Yom Sheini, 22 Tishri 5780
Shemini Azeret Monday, 21 October 2019
Parashat Vayikra 2015

Parashat Vayikra
20th March 2015 - Rabbi Rene Pfertzel

In Midrash Rabbah (on Leviticus 1:1), Rav Assi says: “Why do young children begin [the study of Torah] with Leviticus, and not with Genesis? Surely it is because young children are pure, and the sacrifices are pure; so, let the pure come and engage with the study of the pure”.

For Liberal Jews, this Midrash can be extremely difficult. First, we are very uncomfortable with the notion of purity. Of course, we can read it as ritual purity or impurity, but these categories belong to a time when there was a Temple, the only way to reach this kind of purity. In addition to that, purity can be very dangerous. In post-1492 Spain, the obsession with blood purity, limpieza di sangre, peaked with the obligation for those who wanted to work for the Crown that they did not have Jewish ancestors, at least five generations back. This policy was the first step which led to the Nuremberg Laws in 1935, “for the protection of German blood and honour”. These evil laws provided a legal framework for Jews’ exclusion from the public sphere.

There is no such thing as blood purity. It is at the best a fantasy, but a bloody one! Our society has benefited considerably from cultural and ethnical mixes. Our cultural diversity is a source of wealth. Encountering others makes us wiser and more sensitive.

We have the same reservations towards sacrifices. Since the first Liberal rabbinic conferences in Germany in the 1840’s, we have abandoned the idea of the restoration of the Temple of Jerusalem and the sacrificial system. Purity and sacrifices are intertwined. Even Maimonides, in his Guide of the Perplexed (3:32), explained that sacrifices were necessary at one stage of the religion of Israel, and we do not need them anymore. They have been replaced, internalized, as our own avodah, our endeavour to reach the divine.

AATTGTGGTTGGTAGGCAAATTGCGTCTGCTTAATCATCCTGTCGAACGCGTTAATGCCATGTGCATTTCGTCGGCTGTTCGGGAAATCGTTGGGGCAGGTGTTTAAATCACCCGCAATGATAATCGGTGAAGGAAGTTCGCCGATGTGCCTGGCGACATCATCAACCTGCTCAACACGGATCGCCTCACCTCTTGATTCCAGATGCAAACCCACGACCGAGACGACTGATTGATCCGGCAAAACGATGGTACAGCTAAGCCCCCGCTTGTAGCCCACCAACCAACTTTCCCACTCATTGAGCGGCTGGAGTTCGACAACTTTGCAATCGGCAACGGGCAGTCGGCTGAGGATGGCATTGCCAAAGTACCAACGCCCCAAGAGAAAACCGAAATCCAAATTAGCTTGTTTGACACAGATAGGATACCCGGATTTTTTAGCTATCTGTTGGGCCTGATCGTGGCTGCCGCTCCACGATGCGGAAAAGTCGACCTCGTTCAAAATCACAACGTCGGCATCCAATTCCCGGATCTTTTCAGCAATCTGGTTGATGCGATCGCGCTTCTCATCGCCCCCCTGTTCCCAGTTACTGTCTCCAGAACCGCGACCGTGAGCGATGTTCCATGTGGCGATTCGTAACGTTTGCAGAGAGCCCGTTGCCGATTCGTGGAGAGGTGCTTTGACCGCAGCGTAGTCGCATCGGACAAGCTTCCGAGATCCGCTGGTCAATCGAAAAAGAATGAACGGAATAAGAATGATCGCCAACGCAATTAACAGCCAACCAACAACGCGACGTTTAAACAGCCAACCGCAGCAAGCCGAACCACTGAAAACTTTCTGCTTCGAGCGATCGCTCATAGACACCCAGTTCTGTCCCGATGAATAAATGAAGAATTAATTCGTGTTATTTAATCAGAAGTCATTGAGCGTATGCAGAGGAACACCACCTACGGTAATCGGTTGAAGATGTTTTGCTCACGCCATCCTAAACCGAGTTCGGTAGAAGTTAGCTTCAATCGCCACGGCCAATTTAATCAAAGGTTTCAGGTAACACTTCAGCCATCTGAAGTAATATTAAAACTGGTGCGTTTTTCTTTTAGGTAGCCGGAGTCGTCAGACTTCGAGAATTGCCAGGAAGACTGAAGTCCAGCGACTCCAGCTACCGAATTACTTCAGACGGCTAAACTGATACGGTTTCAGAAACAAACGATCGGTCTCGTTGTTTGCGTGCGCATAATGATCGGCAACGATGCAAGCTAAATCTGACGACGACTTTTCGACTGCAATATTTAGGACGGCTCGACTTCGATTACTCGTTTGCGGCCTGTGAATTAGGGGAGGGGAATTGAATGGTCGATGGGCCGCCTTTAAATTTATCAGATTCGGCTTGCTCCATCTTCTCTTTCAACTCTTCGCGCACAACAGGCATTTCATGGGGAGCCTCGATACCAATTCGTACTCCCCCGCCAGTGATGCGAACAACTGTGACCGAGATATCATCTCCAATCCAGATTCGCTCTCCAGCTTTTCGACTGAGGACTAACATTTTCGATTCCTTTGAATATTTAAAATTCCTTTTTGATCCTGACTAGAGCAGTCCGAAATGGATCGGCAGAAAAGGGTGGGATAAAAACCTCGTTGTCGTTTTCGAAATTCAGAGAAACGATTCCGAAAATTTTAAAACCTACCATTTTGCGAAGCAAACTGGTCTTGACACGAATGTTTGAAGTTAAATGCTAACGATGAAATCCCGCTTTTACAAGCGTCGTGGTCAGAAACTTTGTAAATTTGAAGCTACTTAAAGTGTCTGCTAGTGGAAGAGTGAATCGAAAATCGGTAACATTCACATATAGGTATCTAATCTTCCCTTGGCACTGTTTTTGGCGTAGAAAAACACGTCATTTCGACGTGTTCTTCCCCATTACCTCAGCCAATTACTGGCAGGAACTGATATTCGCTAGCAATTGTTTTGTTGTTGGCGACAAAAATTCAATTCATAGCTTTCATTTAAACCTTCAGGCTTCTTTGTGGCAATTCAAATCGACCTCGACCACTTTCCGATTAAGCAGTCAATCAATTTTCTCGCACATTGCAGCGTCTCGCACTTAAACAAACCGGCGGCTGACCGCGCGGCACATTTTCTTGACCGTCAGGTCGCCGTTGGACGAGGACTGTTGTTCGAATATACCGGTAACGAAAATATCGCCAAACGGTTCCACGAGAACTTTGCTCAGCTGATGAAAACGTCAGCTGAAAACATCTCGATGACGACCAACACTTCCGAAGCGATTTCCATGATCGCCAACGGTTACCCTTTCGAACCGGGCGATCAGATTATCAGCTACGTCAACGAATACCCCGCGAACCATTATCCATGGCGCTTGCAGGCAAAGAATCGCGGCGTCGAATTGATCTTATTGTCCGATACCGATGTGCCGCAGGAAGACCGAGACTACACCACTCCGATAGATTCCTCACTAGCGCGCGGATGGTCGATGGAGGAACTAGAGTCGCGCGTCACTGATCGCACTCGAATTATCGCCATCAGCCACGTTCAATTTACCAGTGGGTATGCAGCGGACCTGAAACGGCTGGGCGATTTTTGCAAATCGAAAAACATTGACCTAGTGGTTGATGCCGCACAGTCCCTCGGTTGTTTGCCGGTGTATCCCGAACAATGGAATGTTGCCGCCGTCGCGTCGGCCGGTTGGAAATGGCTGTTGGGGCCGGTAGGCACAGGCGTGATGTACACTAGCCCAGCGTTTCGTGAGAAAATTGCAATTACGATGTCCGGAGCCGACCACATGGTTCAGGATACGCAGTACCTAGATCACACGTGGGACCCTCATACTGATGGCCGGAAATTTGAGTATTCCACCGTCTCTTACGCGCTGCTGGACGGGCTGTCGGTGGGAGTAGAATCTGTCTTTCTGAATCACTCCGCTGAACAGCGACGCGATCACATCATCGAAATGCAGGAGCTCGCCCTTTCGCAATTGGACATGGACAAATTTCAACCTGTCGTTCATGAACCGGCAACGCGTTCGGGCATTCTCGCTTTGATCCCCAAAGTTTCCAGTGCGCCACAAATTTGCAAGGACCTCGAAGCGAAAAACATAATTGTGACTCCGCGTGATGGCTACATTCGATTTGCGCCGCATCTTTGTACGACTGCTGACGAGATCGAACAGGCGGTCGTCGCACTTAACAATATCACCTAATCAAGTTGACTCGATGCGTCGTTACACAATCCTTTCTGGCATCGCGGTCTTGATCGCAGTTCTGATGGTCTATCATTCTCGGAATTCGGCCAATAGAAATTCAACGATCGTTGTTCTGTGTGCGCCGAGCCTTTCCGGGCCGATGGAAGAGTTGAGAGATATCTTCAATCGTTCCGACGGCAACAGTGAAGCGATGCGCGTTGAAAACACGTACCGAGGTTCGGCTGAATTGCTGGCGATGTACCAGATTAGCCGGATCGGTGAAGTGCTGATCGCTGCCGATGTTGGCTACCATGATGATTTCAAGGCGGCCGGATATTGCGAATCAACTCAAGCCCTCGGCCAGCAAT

So, why do we need to study these passages, or even read them?

The first answer is quite obvious: it is not up to us to change Torah, a text which comes from the depths of times. We are ivri’im, “passers”, and we have the task to transmit our heritage to the next generation. If something in a text bothers you, it is a call for deeper reading, studying, a call to analyse the text, even more so if it upsets us.

Moreover, our tradition offers a wide range of ways to read a text, from the plain text, the pshat, to the secret teaching, the sod, through the remez, the allegoric reading (what is hidden in the text, what does it symbolize?), and the drash (the explanation). These four levels are called PaRDeS, and altogether represent the paradise, this world beyond ours, and the excitement of discovery (the Archimedes Eureka!).

The text asks questions more than it provides answers. In Leviticus, we are confronted with a norm, with ways to amend our deeds, with a path. What are we ready to sacrifice to achieve who we are? Why do we need a normative system to express our relationship with the divine?

Beyond the well-described system of the temple worship, Leviticus raises questions about our need to create structures, institutions, as if we were afraid of losing control.